Object of the Week: Night Watch
Night Watch (1960) by Abstract Expressionist artist Lee Krasner is part of a body of work often referred to as her “Night Journeys.” Grieving the loss of her husband, Jackson Pollock (1912–1956), and her mother, Anna Weiss Krassner (d. 1959), Krasner found herself in a challenging and painful emotional space. Suffering from intense insomnia, she painted almost exclusively at night during this period. In her words, “I painted a great many [paintings] because I couldn’t sleep nights. I got tired of fighting insomnia and tried to paint instead. And I realized that if I was going to work at night I would have to knock out color altogether, because I couldn’t deal with color except in daylight.”1
Though previously known for her dramatic use of color, Night Watch, along with other works made in the early 1960s, uses a reduced palette of black, ochre, and creamy white, with gray accents. The title alludes to one of Rembrandt’s celebrated 17th-century paintings of a militia company and, with punctuating eyes as a recurring motif, alludes simultaneously to the militia’s duty of keeping watch as well as a self-referential proclamation. Painting, for Krasner, was always autobiographical, and she maintained that “Painting is not separate from life. It is one.”2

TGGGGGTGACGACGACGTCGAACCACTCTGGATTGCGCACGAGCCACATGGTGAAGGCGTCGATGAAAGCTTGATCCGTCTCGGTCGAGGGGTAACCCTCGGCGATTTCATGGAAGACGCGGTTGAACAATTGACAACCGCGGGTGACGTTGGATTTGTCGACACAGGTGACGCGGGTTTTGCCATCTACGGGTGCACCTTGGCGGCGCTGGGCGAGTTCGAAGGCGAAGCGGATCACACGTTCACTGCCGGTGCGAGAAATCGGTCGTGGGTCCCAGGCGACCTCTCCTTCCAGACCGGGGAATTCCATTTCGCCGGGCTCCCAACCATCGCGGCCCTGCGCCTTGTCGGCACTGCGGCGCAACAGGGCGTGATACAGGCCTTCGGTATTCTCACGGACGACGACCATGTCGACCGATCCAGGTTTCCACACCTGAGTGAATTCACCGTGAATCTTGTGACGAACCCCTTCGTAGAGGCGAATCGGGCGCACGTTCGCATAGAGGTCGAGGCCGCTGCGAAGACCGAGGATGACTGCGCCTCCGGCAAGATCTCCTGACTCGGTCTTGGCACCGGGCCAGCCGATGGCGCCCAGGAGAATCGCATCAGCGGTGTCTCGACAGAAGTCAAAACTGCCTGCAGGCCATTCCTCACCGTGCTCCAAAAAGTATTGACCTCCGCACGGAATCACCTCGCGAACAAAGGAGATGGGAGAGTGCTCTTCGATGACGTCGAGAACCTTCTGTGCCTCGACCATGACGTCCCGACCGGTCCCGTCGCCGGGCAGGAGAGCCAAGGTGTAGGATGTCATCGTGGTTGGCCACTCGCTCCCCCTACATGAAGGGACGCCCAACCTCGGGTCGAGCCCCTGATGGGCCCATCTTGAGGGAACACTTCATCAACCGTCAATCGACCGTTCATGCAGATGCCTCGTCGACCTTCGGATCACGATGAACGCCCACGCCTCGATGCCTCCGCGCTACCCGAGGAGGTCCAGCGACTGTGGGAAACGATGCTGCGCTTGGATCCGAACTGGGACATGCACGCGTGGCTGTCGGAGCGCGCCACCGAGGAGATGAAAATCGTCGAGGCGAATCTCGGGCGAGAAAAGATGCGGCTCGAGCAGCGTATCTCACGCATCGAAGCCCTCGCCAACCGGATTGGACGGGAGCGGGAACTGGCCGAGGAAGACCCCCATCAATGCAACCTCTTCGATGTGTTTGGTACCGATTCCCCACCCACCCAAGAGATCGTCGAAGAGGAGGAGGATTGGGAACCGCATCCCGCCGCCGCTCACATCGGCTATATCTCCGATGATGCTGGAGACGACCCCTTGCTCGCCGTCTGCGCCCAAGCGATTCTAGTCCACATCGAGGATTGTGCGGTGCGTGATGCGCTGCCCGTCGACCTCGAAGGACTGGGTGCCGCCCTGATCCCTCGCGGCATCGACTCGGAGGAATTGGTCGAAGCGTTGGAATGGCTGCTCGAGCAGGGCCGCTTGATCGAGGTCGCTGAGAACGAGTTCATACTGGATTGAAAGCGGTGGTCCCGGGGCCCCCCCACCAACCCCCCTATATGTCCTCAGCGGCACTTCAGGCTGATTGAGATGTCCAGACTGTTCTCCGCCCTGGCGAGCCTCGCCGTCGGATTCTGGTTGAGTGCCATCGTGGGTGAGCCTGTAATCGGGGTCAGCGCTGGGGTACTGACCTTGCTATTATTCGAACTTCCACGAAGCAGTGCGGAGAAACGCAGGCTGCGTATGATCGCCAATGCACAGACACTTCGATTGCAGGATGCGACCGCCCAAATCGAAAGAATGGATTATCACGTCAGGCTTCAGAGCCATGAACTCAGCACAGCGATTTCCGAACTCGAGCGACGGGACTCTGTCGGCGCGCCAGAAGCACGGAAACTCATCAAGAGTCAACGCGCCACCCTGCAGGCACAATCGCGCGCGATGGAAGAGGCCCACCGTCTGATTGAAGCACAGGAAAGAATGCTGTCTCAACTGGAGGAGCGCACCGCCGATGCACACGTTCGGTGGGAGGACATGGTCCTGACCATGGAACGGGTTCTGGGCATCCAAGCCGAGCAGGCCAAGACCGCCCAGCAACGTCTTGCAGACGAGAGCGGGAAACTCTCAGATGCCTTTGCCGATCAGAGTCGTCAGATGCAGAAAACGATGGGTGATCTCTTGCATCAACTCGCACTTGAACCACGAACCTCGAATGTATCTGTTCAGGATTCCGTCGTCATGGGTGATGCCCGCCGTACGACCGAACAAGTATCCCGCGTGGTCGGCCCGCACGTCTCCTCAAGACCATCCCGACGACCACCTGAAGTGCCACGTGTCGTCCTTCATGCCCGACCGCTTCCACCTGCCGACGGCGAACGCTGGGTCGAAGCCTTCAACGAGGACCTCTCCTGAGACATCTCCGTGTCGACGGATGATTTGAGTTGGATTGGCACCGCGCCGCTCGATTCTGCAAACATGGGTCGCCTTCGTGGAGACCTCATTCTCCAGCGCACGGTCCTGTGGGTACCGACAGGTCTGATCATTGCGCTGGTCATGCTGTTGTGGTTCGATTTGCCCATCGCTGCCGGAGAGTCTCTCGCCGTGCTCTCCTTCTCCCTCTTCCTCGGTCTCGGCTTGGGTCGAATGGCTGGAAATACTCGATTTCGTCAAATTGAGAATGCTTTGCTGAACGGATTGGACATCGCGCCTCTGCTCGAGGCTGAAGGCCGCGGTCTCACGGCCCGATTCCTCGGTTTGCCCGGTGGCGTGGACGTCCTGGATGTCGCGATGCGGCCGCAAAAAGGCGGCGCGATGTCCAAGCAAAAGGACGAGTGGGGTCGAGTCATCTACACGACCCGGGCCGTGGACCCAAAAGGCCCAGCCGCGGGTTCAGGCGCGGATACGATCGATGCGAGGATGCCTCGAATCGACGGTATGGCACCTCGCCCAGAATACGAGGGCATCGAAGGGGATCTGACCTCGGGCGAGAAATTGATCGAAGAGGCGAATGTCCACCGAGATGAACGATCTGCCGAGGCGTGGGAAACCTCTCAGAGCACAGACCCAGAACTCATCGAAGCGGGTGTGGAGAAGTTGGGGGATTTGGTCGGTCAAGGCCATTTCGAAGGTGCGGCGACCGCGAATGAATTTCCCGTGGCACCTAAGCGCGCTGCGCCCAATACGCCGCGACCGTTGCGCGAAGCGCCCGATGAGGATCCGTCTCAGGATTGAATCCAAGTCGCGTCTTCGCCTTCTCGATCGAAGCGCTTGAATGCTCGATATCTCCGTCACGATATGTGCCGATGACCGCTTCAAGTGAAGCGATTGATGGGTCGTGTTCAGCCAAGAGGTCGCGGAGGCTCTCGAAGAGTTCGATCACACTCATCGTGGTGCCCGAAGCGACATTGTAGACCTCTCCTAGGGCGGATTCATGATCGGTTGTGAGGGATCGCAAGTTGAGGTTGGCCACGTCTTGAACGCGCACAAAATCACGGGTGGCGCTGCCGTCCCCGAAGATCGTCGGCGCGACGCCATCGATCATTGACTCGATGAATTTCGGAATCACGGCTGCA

Despite their reduced palette and somber origins, Krasner’s Night Journeys were an exciting artistic development. In a 1981 review of the exhibition The Abstract Expressionists and their Precursors at the Nassau County Museum in Roslyn, New York Times critic John Russell writes that Night Watch proves “Lee Krasner was able to go on turning the screw of her art at a moment in time when most of her colleagues were . . . beginning to lose momentum.”3 Indeed, Night Watch—with its swirling brushwork and rhythmic composition—mines a deeply personal moment in the name of self-expression.
– Elisabeth Smith, SAM Collections & Provenance Associate
1 Richard Howard, “A conversation with Lee Krasner,” in Lee Krasner Paintings 1959–1962 (New York: Pace Gallery 1979), p. 3.
2 The Metropolitan Museum of Art, Night Creatures, 1965, Lee Krasner, https://www.metmuseum.org/art/collection/search/486683.
3 John Russell, “Gallery View; Delights, Surprises—and Gaps,” New York Times, March 8, 1981, https://www.nytimes.com/1981/03/08/arts/gallery-view-delights-surprises-and-gaps.html.
Image: Night Watch, 1960, Lee Krasner, Oil on canvas, 70 × 99 1/4 in. (177.8 × 252.1 cm), Gift of the Friday Foundation in honor of Richard E. Lang and Jane Lang Davis, 2020.14.4 © 2021 The Pollock-Krasner Foundation / Artists Rights Society (ARS), New York.